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They Are Singing Valenzuela's Song

August 09, 1985|Mike Eberts

When Fernando Valenzuela's fastball is humming, he leaves fans singing in the aisles at Dodger Stadium--or if he doesn't, he may, thanks to Alma Pedroza.

Pedroza, mother of KABC-TV reporter Inez Pedroza and former KFWB reporter Cecilia Pedroza, has released what she hopes will become the star pitcher's theme song, "Fernando! You Are the One!" She co-wrote the music with a third daughter, Adelina Pedroza, who is a flamenco dancer.

Pedroza, an opera singer and artistic director of Los Angeles-based California Town Meetings, a public affairs organization, said Valenzuela deserves the song--which has lyrics in both English and Spanish by Monte Randall--because "He has had a lot of pressure on him. When he came here, he couldn't speak the language."

The song was written last year, but with Valenzuela struggling to an eventual 12-17 record in 1984, she feared it might strike out with the public. Now, with Valenzuela back among the leading pitchers in the National League, Pedroza is thinking of recording it as a single.

Apparently, Valenzuela likes the song. "The first time he heard it, he asked me to sing it five times," Pedroza said.

Free copies of the song are available by writing to Pedroza at California Town Meetings, 523 N. Fairfax, Los Angeles, Calif. 90036.

The New 'Women's Work'

In less enlightened days, certain jobs were dubbed "women's work": housework, clerical work and teaching school, to name a few. Now a new occupation can be added to the list: diesel bus mechanic.

The Rapid Transit District is hiring 22 women as entry-level mechanics, increasing the number of women among its 1,100 mechanics from 23 to 45. The women, who were selected from 400 applicants, recently graduated from a 10-month training program designed to increase the number of women mechanics servicing the RTD's fleet of 3,000 buses. The program was funded by the state, the Los Angeles Unified School District and the RTD.

"I laughed when I first heard about it," said one of those hired, Sondra Schumacher, 38, of La Crescenta. But Schumacher, a divorced mother of two who never finished high school, decided the $1,000-monthly stipend during the training period and starting salary of $12.57 per hour were too good to pass up.

Before entering the training program, Long Beach resident Patricia Meza, 27, had been a clerical worker. "I hated it," she said. "I always wanted to work on cars." She said the training, which began at the Harbor Occupational Center in San Pedro and is now being completed at the RTD's El Monte facility, has been "fun, but hard."

Dyana Elorriaga-Neal, 25, of South Gate, said several men in her family are mechanics. "They all think it's great," she said. Formerly a bus driver with the Los Angeles Unified School District, Elorriaga-Neal said her non-traditional career path will also "set a good example" for her 19-month-old daughter, Chanel.

Illuminating One's Career

Sukey Smith and her husband Burton Collins recently had 2,100 books of matches delivered to producers, directors and casting agents.

This wasn't done to make sure everyone could light candles rather than curse the darkness. Instead, it was to display the photos of Smith and Collins--each on a separate cover--along with their acting credits. Smith said she has appeared in more than 200 national television commercials and on such shows as "Knots Landing," and that her husband has been in such movies as "Prince of the City."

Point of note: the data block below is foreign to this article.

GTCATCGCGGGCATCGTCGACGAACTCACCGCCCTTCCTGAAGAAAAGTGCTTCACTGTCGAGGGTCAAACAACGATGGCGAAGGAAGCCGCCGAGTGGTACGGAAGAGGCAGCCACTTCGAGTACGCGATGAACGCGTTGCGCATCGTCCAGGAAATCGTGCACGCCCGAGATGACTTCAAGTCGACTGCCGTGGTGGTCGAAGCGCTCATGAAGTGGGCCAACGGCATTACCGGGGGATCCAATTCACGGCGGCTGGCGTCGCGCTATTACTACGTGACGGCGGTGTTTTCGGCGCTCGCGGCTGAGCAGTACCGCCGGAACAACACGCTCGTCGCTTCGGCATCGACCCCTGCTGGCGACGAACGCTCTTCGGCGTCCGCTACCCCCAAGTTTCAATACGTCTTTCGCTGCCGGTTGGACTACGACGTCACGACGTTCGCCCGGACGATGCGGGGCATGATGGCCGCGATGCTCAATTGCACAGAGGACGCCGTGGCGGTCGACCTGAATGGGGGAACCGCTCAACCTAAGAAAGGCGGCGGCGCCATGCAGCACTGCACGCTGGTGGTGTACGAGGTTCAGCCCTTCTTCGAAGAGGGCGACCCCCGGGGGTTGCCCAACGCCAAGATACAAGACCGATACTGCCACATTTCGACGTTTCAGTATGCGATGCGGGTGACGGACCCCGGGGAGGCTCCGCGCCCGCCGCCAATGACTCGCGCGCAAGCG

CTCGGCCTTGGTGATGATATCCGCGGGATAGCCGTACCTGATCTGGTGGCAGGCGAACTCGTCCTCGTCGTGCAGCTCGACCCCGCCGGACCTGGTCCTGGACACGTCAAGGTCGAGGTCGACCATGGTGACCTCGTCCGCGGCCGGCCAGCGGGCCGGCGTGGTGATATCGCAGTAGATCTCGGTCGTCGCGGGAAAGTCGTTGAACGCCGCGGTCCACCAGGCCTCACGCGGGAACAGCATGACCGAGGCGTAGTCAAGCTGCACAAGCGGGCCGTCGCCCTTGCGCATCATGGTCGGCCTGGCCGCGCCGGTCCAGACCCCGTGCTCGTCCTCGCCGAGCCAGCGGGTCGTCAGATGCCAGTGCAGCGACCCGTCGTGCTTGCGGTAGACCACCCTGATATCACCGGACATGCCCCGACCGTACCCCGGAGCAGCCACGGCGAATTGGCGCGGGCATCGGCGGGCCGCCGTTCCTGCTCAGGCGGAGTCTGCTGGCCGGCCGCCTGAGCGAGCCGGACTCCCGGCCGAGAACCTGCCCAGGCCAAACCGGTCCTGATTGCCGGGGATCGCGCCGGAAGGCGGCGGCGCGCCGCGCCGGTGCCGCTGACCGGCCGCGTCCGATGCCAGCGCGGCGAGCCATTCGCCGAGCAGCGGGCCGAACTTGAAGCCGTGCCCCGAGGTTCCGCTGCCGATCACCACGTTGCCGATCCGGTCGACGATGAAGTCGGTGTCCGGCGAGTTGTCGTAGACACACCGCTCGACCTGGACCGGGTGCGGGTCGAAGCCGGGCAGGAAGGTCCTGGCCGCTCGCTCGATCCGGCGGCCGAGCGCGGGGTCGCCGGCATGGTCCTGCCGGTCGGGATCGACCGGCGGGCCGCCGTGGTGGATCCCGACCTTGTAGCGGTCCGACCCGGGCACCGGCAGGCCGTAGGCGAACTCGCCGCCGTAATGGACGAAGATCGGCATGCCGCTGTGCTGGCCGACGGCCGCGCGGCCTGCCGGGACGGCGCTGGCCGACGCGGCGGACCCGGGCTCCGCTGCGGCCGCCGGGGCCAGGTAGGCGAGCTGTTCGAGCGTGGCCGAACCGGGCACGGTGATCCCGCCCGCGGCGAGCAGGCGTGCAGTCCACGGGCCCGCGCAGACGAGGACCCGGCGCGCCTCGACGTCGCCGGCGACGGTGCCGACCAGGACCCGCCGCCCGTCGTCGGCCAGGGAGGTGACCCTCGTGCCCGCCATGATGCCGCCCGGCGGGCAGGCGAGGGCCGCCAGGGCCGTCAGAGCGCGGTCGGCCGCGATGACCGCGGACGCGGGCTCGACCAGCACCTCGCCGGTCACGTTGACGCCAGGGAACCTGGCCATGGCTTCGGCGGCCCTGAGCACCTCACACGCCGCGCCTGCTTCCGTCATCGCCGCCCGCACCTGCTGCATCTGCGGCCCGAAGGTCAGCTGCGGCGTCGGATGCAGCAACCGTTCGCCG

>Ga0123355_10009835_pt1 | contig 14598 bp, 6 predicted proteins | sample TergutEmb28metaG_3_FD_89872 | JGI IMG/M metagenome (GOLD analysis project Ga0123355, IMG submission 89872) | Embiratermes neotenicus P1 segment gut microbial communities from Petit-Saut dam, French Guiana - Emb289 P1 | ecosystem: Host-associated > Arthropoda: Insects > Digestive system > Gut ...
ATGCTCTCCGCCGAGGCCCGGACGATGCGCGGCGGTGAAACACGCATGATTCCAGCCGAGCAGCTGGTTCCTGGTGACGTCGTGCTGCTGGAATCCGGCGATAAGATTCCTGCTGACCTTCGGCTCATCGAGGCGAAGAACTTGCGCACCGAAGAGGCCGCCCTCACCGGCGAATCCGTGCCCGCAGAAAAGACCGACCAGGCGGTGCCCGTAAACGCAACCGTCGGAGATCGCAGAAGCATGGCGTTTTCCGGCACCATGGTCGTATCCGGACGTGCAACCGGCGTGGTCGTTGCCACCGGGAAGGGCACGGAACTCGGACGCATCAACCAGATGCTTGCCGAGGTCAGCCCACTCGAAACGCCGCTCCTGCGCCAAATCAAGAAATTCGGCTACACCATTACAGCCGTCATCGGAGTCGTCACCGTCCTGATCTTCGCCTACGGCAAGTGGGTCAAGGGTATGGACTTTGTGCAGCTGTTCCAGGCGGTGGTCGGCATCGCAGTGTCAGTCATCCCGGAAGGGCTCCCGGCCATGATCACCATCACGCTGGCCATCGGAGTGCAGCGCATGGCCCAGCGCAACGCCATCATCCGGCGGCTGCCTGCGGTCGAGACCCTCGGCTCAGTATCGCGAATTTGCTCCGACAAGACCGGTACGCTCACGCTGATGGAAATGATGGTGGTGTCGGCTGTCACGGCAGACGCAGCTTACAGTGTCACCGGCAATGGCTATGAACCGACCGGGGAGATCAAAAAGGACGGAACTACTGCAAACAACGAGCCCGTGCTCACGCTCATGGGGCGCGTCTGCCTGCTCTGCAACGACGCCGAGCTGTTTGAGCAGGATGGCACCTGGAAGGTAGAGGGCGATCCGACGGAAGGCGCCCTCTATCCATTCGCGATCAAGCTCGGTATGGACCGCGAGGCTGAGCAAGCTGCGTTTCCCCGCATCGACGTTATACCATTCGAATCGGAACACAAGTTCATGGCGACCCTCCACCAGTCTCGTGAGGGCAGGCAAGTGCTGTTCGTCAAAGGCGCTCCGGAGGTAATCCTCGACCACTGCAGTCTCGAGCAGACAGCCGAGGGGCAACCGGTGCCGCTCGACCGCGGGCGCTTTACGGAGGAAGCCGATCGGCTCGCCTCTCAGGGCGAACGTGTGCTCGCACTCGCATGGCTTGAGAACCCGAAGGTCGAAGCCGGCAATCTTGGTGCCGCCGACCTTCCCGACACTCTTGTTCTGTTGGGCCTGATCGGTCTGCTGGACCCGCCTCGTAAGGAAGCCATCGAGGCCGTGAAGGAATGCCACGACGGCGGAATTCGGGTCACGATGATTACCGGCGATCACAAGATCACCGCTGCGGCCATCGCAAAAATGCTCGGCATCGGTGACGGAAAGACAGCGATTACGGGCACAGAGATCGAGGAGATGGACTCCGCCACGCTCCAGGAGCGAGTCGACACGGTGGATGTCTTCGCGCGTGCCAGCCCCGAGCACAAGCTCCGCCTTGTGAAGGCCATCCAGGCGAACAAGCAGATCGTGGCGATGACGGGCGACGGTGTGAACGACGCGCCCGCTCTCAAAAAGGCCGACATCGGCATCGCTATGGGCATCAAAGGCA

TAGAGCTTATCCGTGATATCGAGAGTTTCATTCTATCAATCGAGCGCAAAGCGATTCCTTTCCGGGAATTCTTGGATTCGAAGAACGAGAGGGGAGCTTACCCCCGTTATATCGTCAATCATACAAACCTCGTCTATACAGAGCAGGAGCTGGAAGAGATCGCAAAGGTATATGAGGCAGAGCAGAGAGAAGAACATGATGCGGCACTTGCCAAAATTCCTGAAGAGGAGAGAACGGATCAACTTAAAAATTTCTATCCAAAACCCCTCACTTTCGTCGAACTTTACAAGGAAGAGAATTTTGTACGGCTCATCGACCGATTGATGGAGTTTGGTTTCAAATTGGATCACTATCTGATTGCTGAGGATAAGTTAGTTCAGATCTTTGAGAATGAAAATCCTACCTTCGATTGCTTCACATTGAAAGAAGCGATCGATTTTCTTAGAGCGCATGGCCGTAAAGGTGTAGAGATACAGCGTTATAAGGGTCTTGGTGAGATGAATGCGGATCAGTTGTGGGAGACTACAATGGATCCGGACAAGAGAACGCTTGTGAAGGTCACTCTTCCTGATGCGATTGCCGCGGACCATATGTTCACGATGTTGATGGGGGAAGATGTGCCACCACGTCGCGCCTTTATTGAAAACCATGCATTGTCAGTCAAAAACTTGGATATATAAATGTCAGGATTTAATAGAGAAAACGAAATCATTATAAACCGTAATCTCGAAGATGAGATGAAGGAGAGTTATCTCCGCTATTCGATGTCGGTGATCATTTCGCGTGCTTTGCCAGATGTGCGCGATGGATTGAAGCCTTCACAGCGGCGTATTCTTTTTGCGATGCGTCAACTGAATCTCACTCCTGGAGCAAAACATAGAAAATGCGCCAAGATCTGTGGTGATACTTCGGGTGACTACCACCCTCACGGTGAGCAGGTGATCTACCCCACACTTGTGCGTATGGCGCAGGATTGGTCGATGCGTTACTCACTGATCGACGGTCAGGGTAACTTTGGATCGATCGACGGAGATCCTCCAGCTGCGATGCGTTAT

They hope their names will be mentioned in more than one smoke-filled room and that their careers will catch fire as a result.

"We chose matches because we thought if we sent something useful, we would be less likely to end up in the trash," Smith said with matchless logic.

City Without a Mascot

Name that tuna.

Or, actually, as far as San Francisco is concerned, just come up with some creature that the city can call its official mascot.

The city already has a song ("San Francisco, Open Your Golden Gate") and flower (dahlia). Now a competition being sponsored by the San Francisco Society for the Prevention of Cruelty to Animals is seeking to determine which creature typifies and best represents the city.

"The creature can be furred, finned, feathered or even fictional," SPCA spokesperson Lynn Spivak said. Prizes include non-leather shoes, non-feather dusters and a meal at a vegetarian restaurant.

The Rite of Passage

It is often difficult for young adults to venture into the world on their own, but the rite of passage can be especially difficult for the developmentally disabled.

Last Saturday, the Exceptional Children's Foundation graduated three such persons--Jerry Key, 35; Mark Mantoura, 31, and Julia Flowers, 34--who completed a year early the foundation's two-year program to teach developmentally disabled persons how to live on their own.

"We aren't just placing them and praying," said Timothy Rich, foundation spokesman. The foundation helps its graduates find a place to live and schedules weekly meetings with them for the first six months.

One of the graduates, Key, has already landed a part-time job in food preparation at Brotman Medical Center in Culver City. Like the other graduates, he has lived in apartments operated by the foundation for the past year.

Key said the prospect of living on his own does not frighten him and that his first priority will be "finding a good girlfriend and settling down."

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